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- Queen restores absolute monarchy after Tories sweep exit polls
- On the back of another election, both parties seem incapable of handling Britain’s problems
It’s quite possible that Trump’s strategy concerning DACA and rescinding the Obama’s executive order has everything to do with the 2018 mid-term elections.
On Monday, Donald Trump announced that he was rescinding the Obama-era executive order (DACA: Deferred Action for Childhood Arrivals) that gave protection to the undocumented immigrants who had come (or been brought) to America as children. It all gets quite confusing regarding nomenclature, what’s a law, and what’s not. Basically, immigration reform was next to impossible in Congress with Republicans unable to form a consensus about border security and what to do with the 13,000,000 – 30,000,000 undocumented immigrants living in the US. As a result, Barack Obama decided to use judicial discretion (afforded the president) to not pursue (i.e. deport) individuals that formed the class of people covered under DACA.
Since, Obama’s justice department was thereby under instructions not to follow immigration law with respect to childhood arrivals, he took the further step of providing these individuals (known colloquially as “Dreamers”) “right to work” paperwork, and assuring them of immunity from deportation (on a two-year renewable scheme). So, Trump isn’t really overturning a law since DACA was never passed by Congress (the body that makes laws). Trump has simply announced that the Justice Department will no longer consider Dreamers exempt from prosecution under existing US immigration law.
…Well, that’s not even accurate. What Trump actually did was to say that he would rescind Obama’s executive order in six months, and, in the meantime, Congress had an opportunity to codify something into law that would resolve the Dreamer issue once and for all… Pheeww! That’s some dry, legislative dirge right there.
Aaaaaanyway – while most of the commentary on Trump’s decision either pursues a narrative that he’s cold-hearted, appealing to his base with a racist dog-whistle, or simply kicking the immigration reform can down the road by putting the onus on Congress to resolve the DACA question, something else might be at play – if you take a long-range view.
It’s quite possible that Trump’s strategy concerning DACA and rescinding Obama’s executive order has little to do with Dreamers, and everything to do with the 2018 mid-term elections. Putting the responsibility to do something meaningful with immigration reform, between now and mid-next-year, onto the Republicans in Congress is a diabolical “purity test”. These GOP lawmakers now have six months to prove to the base that they deserve their seat in Washington.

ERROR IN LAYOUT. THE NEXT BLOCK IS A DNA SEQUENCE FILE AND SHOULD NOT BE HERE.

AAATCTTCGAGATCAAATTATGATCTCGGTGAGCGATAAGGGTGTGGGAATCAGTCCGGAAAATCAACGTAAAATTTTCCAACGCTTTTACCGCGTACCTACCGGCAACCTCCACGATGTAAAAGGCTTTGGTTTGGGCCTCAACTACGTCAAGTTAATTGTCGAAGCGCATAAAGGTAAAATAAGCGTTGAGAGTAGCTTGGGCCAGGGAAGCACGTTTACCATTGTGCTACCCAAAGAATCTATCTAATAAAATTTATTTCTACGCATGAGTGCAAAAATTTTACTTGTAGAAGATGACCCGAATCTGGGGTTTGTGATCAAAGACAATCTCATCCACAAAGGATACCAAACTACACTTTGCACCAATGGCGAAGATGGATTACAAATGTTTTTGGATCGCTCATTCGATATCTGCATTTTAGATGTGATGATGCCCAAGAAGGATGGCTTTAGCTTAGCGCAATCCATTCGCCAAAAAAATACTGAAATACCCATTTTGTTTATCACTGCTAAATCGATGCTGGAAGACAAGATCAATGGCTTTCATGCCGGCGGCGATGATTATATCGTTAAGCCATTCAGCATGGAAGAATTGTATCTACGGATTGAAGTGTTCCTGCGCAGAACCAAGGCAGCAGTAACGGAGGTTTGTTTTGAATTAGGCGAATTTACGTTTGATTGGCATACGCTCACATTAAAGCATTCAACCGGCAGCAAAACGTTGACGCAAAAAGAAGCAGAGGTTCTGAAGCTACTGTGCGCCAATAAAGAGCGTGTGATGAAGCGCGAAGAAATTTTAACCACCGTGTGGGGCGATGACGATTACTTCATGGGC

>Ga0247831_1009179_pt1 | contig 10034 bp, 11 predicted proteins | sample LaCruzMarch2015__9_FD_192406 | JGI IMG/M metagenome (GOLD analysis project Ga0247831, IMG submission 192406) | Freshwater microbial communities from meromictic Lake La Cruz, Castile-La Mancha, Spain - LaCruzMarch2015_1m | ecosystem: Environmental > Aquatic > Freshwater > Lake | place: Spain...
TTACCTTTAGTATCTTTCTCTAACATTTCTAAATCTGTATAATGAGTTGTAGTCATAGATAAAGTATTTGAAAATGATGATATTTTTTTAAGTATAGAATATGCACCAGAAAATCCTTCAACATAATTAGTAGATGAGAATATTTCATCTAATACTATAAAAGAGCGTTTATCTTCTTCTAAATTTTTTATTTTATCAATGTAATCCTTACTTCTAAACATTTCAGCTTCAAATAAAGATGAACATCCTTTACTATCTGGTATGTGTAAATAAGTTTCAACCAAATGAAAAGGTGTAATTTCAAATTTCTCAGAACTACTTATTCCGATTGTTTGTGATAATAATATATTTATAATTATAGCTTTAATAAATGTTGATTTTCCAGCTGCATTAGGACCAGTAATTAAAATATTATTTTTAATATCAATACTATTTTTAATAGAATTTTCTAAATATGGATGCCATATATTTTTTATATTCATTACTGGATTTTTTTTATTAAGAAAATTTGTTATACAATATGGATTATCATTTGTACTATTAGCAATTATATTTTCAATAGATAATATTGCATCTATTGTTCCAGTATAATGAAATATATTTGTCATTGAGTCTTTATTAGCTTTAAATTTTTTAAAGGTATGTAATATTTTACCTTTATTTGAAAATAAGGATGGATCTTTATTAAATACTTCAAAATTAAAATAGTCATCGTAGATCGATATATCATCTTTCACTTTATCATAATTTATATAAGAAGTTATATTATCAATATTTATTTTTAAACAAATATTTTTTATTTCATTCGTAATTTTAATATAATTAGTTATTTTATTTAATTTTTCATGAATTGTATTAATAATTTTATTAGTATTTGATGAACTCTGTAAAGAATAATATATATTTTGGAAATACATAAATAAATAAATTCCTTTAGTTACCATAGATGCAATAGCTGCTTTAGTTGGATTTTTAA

The fact that Steve Bannon is back heading Breitbart isn’t going to hurt any. You can be sure that Beitbart will have a steady stream of attack pieces levied against any congressperson or senator that votes for amnesty, DACA protection, or against funding for the border wall.
One of the central features of Trump’s demolition of his rivals in the 2016 primaries was the issue of immigration. Indeed, immigration is one of the defining features of his entire political existence. Trump successfully hung “soft on immigration”, or “in favor of amnesty” (for illegal immigrants) around the neck of two of his most formidable primary opponents (Marco Rubio and Jeb Bush) and choked them out.
Now Trump is going to perform the same manoeuvre on the entire Republican Congress. Either GOP lawmakers take a hard stand against DACA, agree to fund the wall, and increase ICE funding (US Immigration and Customs Enforcement), or they risk being primaried in the run up to the 2018 mid-terms. To be primaried means the GOP base will vote against the incumbent and nominate a pro-Trump candidate to run against the Democrat for that particular district (Representative) or state (Senator).
Now some might wonder why Trump would want to throw this kind of grenade into his own party, risking a mid-term bloodbath that might result in the Republicans losing control of both houses of Congress. It’s nothing other than a calculated risk. As it stands, a GOP controlled Congress isn’t helping Trump’s agenda one iota. In fact, they frustrate it considerably. Trump really doesn’t have anything to lose, and a whole lot to gain.
GOP lawmakers can see the future very clearly, so this strategy might have the desired effect simply as a threat. Republican congressional leaders might vote a hard line to avoid the mid-term “nuclear option”. But if not, Trump gets his base fired up and politically active, and many more GOP mid-term voters come out to primary the anti-Trump Republicans. The odds are that this will help against the Democrats in any case, since there are more agitated and fired up Republicans turning out to get their pro-Trump candidate into office. All in all, it’s a pretty savvy and aggressive strategy. It’s simply a continuation of the long running “drain the swamp” politicking by other means.
Indeed, the fact that Steve Bannon is back heading Breitbart isn’t going to hurt any. You can be sure that Beitbart will have a steady stream of attack pieces levied against any congressperson or senator that votes for amnesty, DACA protection, or against funding for the border wall. Breitbart will mark lawmakers for primary targeting, Trump will tweet about them, and the base will take care of the rest.
Sadly (all though not at all surprisingly), 800,000 mostly Mexican immigrants (who arrived in the US illegally through no fault of their own) are being used as a sword of Damocles over the heads of Republicans who Trump sees as soft on illegal immigration. Given the current political climate, that blade will cut, and the shape of the Congressional cadaver post-mid-term could be decidedly more Trumpian.